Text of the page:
2. The vehicle dynamic control system as claimed in claim 1, wherein the said system additionally comprises a rear-axle steering controller.
3. The vehicle dynamic control system as claimed in claim 2, wherein the rear-axle steering controller is a model-following controller with a control component and a fuzzy logic steering controller, the control component producing a first desired rear-axle steering angle δhs which depends on the front-wheel steering angle δ and the yawing speed w, and the fuzzy logic steering controller producing a correction value Δδhs from which a second desired value δ*hshs +Δδhs is produced, and wherein the set value is desired by means of a steering angle controller.
4. The vehicle dynamic control system as claims in claim 3 wherein said fuzzy logic brake controller modifies the correction value ΔPis by means of weighting value dK3 BRG for braking, and said fuzzy logic steering controller modifies the correction value Δδhs by means of weighting value dK3 for steering, the weighting values lying between 0 and 1.
5. The vehicle dynamic control system as claimed in claim 4, wherein the weighting values are determined by means of fuzzy logic.
6. The vehicle dynamic control system as claimed in claim 1 further comprising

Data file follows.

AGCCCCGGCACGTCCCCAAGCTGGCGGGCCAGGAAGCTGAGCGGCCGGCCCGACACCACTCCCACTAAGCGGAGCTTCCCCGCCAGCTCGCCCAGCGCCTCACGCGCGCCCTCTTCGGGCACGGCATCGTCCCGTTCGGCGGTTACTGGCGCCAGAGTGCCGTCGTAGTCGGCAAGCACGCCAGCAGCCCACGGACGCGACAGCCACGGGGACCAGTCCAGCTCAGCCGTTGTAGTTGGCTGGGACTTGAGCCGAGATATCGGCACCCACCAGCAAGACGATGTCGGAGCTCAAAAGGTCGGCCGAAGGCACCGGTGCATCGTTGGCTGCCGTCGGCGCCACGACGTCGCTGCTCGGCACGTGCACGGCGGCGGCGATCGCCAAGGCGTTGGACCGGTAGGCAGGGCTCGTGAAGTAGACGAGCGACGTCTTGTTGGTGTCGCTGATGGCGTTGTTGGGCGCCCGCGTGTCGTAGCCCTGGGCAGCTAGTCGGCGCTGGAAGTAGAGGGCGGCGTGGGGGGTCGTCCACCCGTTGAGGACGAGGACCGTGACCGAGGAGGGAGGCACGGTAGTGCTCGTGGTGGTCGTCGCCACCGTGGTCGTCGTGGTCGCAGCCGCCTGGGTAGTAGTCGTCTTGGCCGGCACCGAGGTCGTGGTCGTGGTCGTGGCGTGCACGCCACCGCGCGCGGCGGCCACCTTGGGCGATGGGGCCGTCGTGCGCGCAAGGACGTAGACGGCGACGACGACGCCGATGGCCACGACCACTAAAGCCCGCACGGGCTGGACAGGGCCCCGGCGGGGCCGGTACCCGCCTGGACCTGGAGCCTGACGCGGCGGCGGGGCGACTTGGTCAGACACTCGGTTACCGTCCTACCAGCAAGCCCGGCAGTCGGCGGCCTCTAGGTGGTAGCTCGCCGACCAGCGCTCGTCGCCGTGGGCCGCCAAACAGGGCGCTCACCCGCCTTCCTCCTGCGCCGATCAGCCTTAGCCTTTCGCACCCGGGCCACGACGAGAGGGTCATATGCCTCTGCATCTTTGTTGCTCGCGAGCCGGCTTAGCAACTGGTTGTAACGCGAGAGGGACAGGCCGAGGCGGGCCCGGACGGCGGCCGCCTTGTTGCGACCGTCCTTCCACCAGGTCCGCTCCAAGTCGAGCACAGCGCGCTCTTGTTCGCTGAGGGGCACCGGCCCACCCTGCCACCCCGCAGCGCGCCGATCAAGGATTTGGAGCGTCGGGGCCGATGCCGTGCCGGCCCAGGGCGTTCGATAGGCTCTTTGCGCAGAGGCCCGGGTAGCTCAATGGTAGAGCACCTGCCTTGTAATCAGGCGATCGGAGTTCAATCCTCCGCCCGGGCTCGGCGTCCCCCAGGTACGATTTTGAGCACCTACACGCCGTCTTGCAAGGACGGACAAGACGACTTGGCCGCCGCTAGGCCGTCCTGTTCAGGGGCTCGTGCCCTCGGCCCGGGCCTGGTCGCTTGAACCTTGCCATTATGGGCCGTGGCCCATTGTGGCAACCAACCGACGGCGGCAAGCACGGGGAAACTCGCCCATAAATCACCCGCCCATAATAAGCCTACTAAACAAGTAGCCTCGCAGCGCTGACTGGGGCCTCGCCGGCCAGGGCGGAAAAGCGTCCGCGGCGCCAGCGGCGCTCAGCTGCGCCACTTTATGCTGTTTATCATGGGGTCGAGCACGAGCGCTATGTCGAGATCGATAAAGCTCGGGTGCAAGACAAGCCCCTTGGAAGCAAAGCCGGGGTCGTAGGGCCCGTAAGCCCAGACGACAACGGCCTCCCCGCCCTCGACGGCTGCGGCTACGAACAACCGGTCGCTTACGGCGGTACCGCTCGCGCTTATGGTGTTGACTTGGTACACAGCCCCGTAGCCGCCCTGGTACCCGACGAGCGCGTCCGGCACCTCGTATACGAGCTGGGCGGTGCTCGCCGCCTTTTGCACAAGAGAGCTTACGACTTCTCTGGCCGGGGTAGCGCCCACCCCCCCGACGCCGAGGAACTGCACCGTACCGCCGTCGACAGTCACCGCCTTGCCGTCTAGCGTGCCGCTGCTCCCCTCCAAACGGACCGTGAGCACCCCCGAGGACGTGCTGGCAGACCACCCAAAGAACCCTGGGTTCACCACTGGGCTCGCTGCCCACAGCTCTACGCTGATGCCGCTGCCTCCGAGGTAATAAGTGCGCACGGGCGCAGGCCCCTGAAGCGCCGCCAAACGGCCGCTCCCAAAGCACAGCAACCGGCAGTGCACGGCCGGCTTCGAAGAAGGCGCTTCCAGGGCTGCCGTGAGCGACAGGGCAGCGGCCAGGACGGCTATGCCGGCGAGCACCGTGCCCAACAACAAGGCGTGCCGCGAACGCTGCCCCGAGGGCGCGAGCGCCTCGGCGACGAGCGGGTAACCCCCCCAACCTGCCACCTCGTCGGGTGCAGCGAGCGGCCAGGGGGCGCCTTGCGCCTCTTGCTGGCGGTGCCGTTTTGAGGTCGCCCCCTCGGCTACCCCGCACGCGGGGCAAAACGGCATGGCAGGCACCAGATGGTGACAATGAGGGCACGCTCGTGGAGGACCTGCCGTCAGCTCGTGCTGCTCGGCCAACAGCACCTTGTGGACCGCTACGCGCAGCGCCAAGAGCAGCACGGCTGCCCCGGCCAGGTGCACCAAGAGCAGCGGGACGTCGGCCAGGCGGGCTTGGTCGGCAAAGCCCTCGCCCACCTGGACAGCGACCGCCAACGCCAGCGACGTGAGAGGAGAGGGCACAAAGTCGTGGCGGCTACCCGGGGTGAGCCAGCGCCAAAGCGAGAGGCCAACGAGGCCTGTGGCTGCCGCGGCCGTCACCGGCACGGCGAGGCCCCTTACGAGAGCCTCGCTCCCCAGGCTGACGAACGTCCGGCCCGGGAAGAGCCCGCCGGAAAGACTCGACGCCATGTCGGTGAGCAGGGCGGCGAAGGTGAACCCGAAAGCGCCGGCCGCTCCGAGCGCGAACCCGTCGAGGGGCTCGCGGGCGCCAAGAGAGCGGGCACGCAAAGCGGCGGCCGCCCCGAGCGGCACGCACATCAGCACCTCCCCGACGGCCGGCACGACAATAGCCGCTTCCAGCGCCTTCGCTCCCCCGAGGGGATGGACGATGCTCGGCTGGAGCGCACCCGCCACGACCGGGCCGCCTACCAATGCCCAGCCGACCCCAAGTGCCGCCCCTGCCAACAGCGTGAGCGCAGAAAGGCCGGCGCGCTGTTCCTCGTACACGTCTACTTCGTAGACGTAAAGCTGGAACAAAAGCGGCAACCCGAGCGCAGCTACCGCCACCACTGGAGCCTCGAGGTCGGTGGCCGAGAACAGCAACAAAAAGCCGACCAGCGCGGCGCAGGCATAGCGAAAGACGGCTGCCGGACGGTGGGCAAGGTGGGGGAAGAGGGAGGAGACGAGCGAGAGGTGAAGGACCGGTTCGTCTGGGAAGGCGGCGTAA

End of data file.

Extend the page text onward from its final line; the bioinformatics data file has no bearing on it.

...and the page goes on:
means for determining the vehicle speed,
means for determining desired yaw speed wref based on the front axle steering angle δ and the vehicle speed, and
means for generating an input variable e=wref -w for said fuzzy logic brake controller,
said fuzzy logic brake controller standardizing said input variable e in a range from -1 to +1 and dividing it into the following four fuzzy symmetrical sets:
en =NB (negative big)
en =NS (negative small)
en =PS (positive small)
en =PB (positive big),
said fuzzy logic brake controller determining said correction values ΔPis in dependence on said standardized input vehicle variable en.
7. The vehicle dynamic control system as in claim 6 wherein said fuzzy logic brake controller determines an output variable BRA based on said standardized input variable en and said front axle steering angle δ, and standardizes said output variable BRA in a range from BRAmin to BRAmax and divides it into the following four fuzzy symmetrical sets
BRAN =NB (negative big)
BRAN =NS (negative small)
BRAN =PS (positive small)